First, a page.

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Tokyo Skytree Guide

Posted by Danny Choo On Fri 2014/03/21 11:05 JST In Places to visit in Japan
 123  1082444 ja zh

Tokyo Skytree is a 634m high broadcasting/restaurant/observation tower that opened back in May 2012 - it was constructed to replace the Tokyo Tower that lacked the height needed to cover the digital terrestrial television broadcast and is currently world's tallest broadcasting tower.

Today we take a lookie around and inside the Tokyo Skytree to give you an idea of what one can expect to see in the area. The guide starts off at Tokyo Skytree Station on the Tokyo Skytree line and moves on to Solamachi, Tokyo Skytree ticket area, Tembo observation Deck and then the Tembo observation Galleria.

Before you continue reading, if you prefer to watch rather than read then you can watch the episode of Japan Mode where I send Aya-chan to report back on the goodies they have in the area.

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To get to Tokyo Skytree, take the Tobu Skytree line and get off at either Tokyo Skytree Station (Skytree West Yard) or Oshiage station (Skytree East Yard). Or if you feel like exploring the area, get off at Asakusa station on the Tokyo Metro Ginza line and head towards Tokyo Skytree. Address as follows:
〒131−0045 東京都墨田区押上一丁目1番13号
(Tōkyōtosumidaku Oshiage ichi-chōme 1-ban 13-gō)

This is Tokyo Skytree West exit - once you're out of the station you can immediately start exploring the Tokyo Solamachi shopping mall.

And if you have an appointment with then you will find them in Solamachi on the upper floors - this is what it looks like in their offices.

Heading towards Tokyo Skytree passing by a load of restaurants.

Go on a weekday to avoid the crowds.

The facility surrounding Skytree is huge but if you ever get lost, just look up and keep walking towards the giant illuminating tower.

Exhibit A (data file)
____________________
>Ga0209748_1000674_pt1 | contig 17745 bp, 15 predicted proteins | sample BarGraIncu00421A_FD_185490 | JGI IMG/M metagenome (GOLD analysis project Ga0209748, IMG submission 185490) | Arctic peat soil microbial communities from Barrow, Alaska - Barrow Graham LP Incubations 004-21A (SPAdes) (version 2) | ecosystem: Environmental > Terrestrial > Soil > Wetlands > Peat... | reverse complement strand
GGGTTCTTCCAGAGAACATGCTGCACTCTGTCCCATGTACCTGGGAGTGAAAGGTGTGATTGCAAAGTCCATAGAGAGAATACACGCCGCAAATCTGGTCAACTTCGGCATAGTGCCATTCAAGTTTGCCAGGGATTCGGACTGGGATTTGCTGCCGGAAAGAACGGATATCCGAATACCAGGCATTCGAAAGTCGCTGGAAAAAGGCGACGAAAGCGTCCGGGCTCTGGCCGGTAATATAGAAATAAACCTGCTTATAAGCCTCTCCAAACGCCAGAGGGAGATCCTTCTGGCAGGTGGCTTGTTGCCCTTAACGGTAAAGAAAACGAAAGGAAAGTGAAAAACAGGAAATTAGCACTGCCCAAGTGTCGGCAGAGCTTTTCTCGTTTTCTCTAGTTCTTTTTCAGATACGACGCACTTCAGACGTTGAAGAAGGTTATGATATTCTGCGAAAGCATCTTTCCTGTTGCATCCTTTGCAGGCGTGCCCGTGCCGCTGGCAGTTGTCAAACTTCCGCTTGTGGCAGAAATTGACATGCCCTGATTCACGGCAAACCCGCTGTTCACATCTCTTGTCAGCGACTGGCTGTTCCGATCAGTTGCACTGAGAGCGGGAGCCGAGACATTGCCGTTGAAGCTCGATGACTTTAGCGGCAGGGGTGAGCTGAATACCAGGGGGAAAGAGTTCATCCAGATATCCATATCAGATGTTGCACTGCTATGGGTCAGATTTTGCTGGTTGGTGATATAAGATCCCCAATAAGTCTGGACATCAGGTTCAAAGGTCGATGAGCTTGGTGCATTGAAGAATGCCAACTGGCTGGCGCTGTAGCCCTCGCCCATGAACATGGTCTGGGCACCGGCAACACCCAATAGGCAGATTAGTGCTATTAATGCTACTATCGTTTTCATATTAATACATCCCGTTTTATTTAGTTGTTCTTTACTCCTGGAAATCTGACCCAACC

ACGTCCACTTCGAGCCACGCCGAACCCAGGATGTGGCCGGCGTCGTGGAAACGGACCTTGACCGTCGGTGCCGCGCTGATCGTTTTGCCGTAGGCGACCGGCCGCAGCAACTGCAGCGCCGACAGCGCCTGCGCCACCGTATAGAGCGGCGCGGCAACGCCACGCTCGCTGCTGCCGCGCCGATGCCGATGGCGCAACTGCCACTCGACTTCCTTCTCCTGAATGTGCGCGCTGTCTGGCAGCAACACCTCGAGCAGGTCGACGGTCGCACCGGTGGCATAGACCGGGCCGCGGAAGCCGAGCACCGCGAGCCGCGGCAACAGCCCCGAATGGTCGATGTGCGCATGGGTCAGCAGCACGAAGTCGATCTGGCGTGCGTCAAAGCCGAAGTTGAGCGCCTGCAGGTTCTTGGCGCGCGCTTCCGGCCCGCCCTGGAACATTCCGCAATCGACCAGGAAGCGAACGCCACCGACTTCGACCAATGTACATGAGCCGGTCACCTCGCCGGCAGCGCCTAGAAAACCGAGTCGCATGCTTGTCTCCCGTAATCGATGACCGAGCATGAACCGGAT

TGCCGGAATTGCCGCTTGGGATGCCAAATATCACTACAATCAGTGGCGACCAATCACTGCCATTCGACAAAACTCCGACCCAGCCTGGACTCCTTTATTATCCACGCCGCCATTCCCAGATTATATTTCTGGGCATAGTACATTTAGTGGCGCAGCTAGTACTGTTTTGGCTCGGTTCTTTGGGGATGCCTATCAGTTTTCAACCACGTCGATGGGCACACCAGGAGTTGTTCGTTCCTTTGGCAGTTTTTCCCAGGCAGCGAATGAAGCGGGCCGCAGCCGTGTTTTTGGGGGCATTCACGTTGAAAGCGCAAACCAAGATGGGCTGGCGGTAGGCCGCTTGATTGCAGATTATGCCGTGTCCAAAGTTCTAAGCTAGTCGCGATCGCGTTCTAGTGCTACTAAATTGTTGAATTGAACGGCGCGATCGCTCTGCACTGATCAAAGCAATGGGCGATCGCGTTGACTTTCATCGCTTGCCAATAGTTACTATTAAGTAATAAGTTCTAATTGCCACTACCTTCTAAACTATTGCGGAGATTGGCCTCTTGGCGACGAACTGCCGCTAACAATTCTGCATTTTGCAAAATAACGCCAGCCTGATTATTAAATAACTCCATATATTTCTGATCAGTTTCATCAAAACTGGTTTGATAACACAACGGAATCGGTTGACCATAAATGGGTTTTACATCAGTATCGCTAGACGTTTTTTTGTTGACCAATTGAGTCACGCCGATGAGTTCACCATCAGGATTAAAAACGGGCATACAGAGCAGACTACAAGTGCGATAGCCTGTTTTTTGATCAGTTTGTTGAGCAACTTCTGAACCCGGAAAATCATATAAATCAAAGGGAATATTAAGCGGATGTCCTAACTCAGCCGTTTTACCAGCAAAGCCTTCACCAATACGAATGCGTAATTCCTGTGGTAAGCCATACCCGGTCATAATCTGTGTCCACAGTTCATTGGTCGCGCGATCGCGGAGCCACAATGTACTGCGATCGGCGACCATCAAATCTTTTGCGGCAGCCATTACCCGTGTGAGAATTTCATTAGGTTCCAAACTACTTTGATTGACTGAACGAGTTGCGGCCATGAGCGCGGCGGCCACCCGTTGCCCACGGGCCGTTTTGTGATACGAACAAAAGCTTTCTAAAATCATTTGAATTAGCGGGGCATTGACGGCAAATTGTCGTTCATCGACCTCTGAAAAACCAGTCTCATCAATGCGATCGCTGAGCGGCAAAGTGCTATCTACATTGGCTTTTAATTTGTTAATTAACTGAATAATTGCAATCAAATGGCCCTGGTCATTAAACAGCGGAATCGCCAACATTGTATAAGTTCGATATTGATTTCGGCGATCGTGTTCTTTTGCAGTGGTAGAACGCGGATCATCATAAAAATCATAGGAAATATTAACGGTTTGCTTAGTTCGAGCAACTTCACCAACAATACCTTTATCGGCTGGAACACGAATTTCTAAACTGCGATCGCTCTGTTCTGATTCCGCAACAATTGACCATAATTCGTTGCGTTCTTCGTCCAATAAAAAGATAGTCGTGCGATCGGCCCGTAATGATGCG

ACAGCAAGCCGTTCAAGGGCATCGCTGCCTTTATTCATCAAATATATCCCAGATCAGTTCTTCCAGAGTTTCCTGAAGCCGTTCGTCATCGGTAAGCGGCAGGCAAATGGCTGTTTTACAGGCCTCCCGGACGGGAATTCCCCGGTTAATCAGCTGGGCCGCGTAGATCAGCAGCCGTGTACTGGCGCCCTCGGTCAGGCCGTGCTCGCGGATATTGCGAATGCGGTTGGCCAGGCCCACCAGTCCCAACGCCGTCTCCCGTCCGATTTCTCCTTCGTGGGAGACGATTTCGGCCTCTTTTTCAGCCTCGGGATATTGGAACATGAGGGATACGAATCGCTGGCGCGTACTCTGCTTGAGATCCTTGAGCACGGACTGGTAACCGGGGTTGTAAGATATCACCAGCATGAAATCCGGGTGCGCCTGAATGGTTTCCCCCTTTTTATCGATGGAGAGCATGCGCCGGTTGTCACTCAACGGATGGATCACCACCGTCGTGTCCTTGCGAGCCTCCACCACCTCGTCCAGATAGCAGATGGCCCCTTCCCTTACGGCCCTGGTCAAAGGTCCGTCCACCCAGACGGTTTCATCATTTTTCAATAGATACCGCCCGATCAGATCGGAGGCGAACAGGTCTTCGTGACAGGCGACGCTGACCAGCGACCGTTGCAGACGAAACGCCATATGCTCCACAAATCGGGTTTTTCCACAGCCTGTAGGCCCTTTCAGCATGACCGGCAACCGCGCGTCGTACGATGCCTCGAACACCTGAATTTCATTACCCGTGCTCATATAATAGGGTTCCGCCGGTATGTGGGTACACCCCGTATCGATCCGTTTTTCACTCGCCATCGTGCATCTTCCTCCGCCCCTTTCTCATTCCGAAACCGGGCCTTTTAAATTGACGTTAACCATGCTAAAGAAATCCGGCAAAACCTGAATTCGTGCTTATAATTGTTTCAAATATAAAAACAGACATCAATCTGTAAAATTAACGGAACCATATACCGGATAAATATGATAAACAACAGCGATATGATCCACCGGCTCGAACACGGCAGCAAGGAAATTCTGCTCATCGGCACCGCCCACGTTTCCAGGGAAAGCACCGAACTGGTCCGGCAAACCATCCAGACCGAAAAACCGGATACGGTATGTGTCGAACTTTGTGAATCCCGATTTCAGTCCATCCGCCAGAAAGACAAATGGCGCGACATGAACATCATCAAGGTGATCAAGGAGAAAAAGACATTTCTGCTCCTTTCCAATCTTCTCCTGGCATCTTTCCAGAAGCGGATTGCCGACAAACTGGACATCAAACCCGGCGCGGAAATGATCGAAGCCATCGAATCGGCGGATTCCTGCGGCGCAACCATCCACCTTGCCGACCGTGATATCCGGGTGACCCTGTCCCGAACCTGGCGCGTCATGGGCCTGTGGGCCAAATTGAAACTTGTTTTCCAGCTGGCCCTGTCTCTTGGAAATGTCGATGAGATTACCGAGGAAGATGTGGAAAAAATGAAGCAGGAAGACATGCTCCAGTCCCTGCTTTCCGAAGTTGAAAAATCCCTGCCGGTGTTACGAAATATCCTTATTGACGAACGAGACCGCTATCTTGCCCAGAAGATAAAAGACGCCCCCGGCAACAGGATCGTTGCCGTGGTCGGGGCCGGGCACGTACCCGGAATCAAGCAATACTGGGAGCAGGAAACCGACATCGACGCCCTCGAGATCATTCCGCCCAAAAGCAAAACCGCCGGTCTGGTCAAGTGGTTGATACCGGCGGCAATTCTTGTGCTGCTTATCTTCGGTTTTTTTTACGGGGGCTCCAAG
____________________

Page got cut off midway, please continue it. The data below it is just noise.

When you are ready to take a trip up the tower, you can either get a Reserved Ticket or a numbered ticket to line up for the Day Ticket. The price of the ticket (adults) to go up to the Tokyo Skytree Tembo observation Deck (350th floor) is 2,000 yen (2,500 yen for fixed dates) and you'll need to pay another 1,000 yen to go up to Skytree Tembo observation Galleria (450th floor).
Tembo observation Galleria is open from 8:00~22:00 and the detailed explanation for each floor can be found here.

For folks who reserved the fixed date tickets enter from here.

Numbered ticket counter for those who need the Day Tickets.

It may take a while to get inside but the Tokyo Solamachi shopping area has a load of food/fashion/toy stores for you to explore - approximately 312 stores in total.

Now that we got our ticket, we go exploring around Solamachi before its time to go up the Skytree.

Chopstick store Ginza Natsuno [銀座夏野].

Masuya [塩屋] - store dedicated to various flavors of Japanese salt.

Salt for rice, salad and more - eat it like furikake.

Loads of Skytree related souvenirs and goodies - but Skytree candles? Isnt that bad feng shui? ^^;

How many of you are collecting BE@RBRICK?

Doraemon and Kamen Rider figurines. Was Doraemon only shown around Asia and not the West?

Official Giants Store - for fans of the professional Japanese baseball team "Yomiuri Giants".

Like Japanese snacks? Visit Dagashi Yumeya [だがし 夢や] which is filled to the brim with cheap and traditional Japanese noms.

Japanese plastic foods - at Ganso Shokuhin Sample-ya you can actually buy these at a decent price.

Jewelry store Anahita.

Marion Crepes packs a wide variety of crepe noms - some are good for din dins too.

Inside the Skytree and heading towards the ticket counter. Here are objects depicting the Skytree in various styles.

At the ticket counter. The elevator travels 600m/min and can get up to the Tembo observation Deck in less than 50 seconds - take a handkerchief to wipe up if your ears pop.

Once you're at the Tembo Deck,you can start exploring the area and take photos with yer zoom/wide angle lens. You can get great views of Tokyo on a clear night.

And here is the view from Tokyo Skytree.

This video panel shows you how the scenery changes over the day.

A byoubu [屏風] showing how Tokyo looked like in the Edo period.

From here you can then head up to the Tembo Galleria for an additional 1,000 yen - no need to get back down to the ticket counter on the first floor - I think observation towers all share the same business model ^^;

You get nicer views of the city - but obstructed by a load of window frames ;-;

To get half decent views you need to zoom in to remove the window frames so if you do have a zoom lens handy then bring it along.

If you are wearing a skirt then folks at the bottom also with zoom lenses will be able to see your bits n pieces.
Although if you are a trap then it is likely that they will be the one who is surprised.

The Sorakara Point [ソラカラポイント] (451.2m) marks the highest part of the tower that visitors can go.

The elevator is also decorated with these lightings. There are couple of other elevators like this with a different decorations.

Folks who wish to play football should follow this sign.

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